Who Knows Whom: Connecting the Right People with Interactive Paths Embedding
This article is part of the Academic Alibaba series and is taken from the paper entitled “Interactive Paths Embedding for Semantic Proximity Search on Heterogeneous Graphs” by Zemin Liu, Vincent W. Zheng, Zhou Zhao, Zhao Li, Hongxia Yang, and Minghui Wu, accepted by KDD 2018. The full paper can be read here.
One of the most appealing features of web platforms is users’ ability to connect with others. On social media, for example, a user might not even have to actively search for friends before the platform recommends new connections. Beneath the surface of these web platforms lies a vast network of connections between users, and a large portion of this network relies on “semantic proximity search”: taking an object in the network as the query and ranking other objects according to semantic relations.
Semantic proximity search looks at features such as location, place of employment, and school to determine the semantic relationships implied through these connections. From there, the search takes the user as a query and asks which other users are likely to be neighbors, coworkers, or classmates, ranking them accordingly. These rankings are then used to power features such as recommended connections on social media, advisor/advisee connections on bibliography networks, and linking user identities on e-commerce platforms.
Semantic proximity searches aren’t perfect, however. Semantic relationships on heterogeneous lists aren’t always explicit, and there can be missing links between objects.
Prior research on semantic proximity has tried to measure semantic proximity with paths connecting the query object and target object. However, these paths are weakly coupled in modelling, with each path processed individually. Their outputs are only aggregated in the final stage, limiting the model’s ability to form a complete picture of the interdependence between objects.
Alibaba’s tech team, in collaboration with researchers from Zhejiang University and the Advanced Digital Sciences Center in Singapore, has developed Interactive Paths Embedding (IPE) to more strongly couple paths for semantic proximity search, finding connections between users that may go unnoticed by current baselines.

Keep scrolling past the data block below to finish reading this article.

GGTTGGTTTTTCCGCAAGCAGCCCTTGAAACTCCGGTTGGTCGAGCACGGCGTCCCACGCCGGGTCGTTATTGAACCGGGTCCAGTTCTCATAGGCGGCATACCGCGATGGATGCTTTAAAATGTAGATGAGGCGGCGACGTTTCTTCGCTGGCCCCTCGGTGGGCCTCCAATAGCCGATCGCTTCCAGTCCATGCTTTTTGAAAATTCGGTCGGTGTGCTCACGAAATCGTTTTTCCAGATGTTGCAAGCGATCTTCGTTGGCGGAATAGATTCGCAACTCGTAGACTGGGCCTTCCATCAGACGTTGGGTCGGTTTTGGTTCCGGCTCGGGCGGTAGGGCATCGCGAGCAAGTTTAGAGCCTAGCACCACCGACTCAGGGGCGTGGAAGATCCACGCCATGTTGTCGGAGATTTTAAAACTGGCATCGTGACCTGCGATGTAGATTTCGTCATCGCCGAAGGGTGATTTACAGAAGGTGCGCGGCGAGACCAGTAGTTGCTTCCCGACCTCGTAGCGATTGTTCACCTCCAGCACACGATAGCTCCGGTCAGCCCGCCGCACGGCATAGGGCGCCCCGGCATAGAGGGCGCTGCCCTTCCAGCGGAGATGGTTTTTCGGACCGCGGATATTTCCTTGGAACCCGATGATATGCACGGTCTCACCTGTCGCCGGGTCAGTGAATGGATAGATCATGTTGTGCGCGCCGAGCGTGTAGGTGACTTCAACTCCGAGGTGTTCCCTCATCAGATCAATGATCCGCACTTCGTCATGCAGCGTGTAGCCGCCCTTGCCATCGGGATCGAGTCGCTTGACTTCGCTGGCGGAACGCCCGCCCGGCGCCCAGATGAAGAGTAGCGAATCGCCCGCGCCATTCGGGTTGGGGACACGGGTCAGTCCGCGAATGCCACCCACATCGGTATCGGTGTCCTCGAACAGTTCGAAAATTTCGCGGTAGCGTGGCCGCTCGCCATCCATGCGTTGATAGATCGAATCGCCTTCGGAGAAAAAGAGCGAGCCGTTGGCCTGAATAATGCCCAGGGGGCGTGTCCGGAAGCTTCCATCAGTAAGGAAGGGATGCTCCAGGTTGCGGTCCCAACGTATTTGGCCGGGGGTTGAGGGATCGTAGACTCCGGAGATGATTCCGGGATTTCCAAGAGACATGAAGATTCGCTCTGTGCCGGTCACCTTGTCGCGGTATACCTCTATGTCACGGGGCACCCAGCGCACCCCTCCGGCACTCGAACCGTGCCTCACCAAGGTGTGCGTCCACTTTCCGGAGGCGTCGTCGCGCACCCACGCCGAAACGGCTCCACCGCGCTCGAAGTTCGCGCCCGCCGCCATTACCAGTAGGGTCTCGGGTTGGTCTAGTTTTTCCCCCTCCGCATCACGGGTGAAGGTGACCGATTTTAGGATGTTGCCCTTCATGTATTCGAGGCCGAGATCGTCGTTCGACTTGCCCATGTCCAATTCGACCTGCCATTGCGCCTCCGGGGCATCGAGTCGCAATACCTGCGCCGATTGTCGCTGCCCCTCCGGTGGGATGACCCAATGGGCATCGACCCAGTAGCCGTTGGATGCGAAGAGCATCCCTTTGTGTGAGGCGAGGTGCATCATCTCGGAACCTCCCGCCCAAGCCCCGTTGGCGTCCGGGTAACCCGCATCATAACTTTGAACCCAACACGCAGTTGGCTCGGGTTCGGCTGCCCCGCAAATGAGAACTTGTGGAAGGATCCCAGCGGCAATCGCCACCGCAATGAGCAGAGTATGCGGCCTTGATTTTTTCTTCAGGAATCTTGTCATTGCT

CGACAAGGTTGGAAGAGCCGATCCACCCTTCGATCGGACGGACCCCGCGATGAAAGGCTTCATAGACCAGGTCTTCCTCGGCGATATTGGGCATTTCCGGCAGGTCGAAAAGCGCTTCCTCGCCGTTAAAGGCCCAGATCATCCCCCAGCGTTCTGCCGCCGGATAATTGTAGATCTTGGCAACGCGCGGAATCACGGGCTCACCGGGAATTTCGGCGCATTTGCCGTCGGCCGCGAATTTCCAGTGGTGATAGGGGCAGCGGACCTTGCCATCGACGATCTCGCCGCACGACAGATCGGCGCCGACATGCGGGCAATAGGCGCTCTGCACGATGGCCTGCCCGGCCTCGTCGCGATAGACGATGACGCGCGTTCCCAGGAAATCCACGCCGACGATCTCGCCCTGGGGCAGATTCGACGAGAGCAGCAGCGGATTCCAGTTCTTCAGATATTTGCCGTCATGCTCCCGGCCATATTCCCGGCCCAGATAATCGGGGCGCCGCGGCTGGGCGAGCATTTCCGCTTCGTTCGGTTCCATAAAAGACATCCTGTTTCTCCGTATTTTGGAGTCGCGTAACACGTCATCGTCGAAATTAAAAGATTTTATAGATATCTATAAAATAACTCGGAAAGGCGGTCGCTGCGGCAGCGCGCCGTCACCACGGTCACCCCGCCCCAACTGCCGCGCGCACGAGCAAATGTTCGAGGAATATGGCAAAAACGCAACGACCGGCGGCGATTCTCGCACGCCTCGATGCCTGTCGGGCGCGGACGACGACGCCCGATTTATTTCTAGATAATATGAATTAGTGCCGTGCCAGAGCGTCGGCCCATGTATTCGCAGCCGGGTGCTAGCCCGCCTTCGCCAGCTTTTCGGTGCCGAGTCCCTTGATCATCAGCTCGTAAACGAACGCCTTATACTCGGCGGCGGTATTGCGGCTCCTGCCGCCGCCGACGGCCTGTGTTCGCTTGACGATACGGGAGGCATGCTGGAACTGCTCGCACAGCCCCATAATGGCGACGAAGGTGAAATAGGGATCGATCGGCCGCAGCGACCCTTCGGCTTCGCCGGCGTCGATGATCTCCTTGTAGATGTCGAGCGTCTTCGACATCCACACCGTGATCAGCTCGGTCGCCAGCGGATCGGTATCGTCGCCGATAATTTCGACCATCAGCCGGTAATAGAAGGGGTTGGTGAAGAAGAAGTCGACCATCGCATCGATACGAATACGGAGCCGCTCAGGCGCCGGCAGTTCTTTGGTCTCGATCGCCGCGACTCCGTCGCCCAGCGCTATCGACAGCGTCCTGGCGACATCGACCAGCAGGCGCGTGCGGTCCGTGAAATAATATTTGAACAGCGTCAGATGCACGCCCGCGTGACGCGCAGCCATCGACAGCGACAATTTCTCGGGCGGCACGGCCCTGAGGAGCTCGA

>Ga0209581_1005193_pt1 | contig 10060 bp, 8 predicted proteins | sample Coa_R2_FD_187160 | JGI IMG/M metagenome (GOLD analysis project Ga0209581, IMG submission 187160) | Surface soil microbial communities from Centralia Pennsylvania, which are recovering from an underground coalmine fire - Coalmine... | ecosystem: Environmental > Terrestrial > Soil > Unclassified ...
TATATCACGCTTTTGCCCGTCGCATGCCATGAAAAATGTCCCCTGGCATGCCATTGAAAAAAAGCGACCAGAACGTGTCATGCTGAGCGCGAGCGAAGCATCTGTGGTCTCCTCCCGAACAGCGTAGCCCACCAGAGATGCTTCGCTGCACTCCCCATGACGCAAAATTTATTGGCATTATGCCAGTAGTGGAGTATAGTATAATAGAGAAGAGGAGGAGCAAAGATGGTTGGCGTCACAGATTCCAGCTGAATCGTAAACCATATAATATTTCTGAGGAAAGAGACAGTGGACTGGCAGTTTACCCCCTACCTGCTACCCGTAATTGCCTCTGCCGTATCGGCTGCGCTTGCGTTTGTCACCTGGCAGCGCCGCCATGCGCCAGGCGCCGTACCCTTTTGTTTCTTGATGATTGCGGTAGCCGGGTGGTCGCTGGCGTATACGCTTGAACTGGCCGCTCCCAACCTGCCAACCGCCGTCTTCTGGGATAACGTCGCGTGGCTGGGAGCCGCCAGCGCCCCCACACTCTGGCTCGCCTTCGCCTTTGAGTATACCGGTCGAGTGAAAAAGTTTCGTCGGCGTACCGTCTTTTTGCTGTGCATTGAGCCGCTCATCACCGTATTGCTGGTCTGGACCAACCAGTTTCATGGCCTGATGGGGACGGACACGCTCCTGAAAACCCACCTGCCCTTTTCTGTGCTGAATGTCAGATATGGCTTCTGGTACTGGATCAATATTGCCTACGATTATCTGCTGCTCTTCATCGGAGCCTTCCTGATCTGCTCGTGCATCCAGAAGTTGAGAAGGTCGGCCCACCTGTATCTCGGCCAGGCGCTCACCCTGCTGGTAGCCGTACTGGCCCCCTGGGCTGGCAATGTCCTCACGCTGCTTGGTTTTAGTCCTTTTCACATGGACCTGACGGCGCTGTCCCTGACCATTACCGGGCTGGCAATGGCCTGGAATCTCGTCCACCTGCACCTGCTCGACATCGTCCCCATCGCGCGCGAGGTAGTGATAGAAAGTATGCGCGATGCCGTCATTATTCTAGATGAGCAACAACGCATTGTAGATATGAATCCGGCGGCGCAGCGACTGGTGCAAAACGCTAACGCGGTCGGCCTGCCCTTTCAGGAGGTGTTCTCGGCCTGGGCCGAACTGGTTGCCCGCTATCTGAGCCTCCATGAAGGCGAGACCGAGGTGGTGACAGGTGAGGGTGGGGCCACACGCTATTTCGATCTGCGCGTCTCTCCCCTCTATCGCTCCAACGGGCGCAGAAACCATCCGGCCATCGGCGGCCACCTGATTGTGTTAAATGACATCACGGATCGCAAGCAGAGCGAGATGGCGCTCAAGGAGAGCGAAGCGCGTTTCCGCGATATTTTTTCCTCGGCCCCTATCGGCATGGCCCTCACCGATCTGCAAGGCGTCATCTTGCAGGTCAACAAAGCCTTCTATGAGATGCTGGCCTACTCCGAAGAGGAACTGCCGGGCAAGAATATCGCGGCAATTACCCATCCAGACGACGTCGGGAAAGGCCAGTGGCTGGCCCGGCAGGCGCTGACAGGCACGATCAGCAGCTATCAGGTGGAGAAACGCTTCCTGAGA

Alibaba’s team of researchers introduced the concept of interactive paths, processing multiple paths at once and adding dependencies between them. As a result, these paths are considered to be strongly coupled. These interactive paths are then embedded into a low-dimensional vector that can capture the full scope of the semantic relationships between users.
From there, researchers utilized a cycle-free shuffling mechanism. Cycles in a graph structure are not desired because they make it more difficult for two nodes to reach one another. This mechanism shuffles the order of paths to remove different cycles and maximize path efficiency. Then, a Gated Recurrent Unit (GRU) architecture embeds the interactive paths and allows each GRU to model the interdependencies from the other GRUs. Finally, the interactive-paths structure embedding output is aggregated as a single vector which can then be used to estimate semantic relationship proximity.
Putting IPE in Practice
To test the effectiveness of IPE in the field, Alibaba’s tech team sought out different types of heterogeneous networks such as LinkedIn, Facebook, DBLP, and Taobao. In the experiment, IPE and several other semantic user search baselines were tasked to define different types of relationships based on sets of traits unique to each network. Researchers constructed an ideal ranking for each test query user and each desired semantic relation. They compared this ideal ranking against the ranking generated by various state-of-the-art semantic user search algorithms.
In all of these tests, IPE outperformed not only the competing baselines but also degraded versions of itself, often by a significant margin. This validates the interactive-paths structure, and opens the door to expanding IPE to handle attributes and dynamics in heterogeneous networks for semantic proximity search.
The full paper can be read here.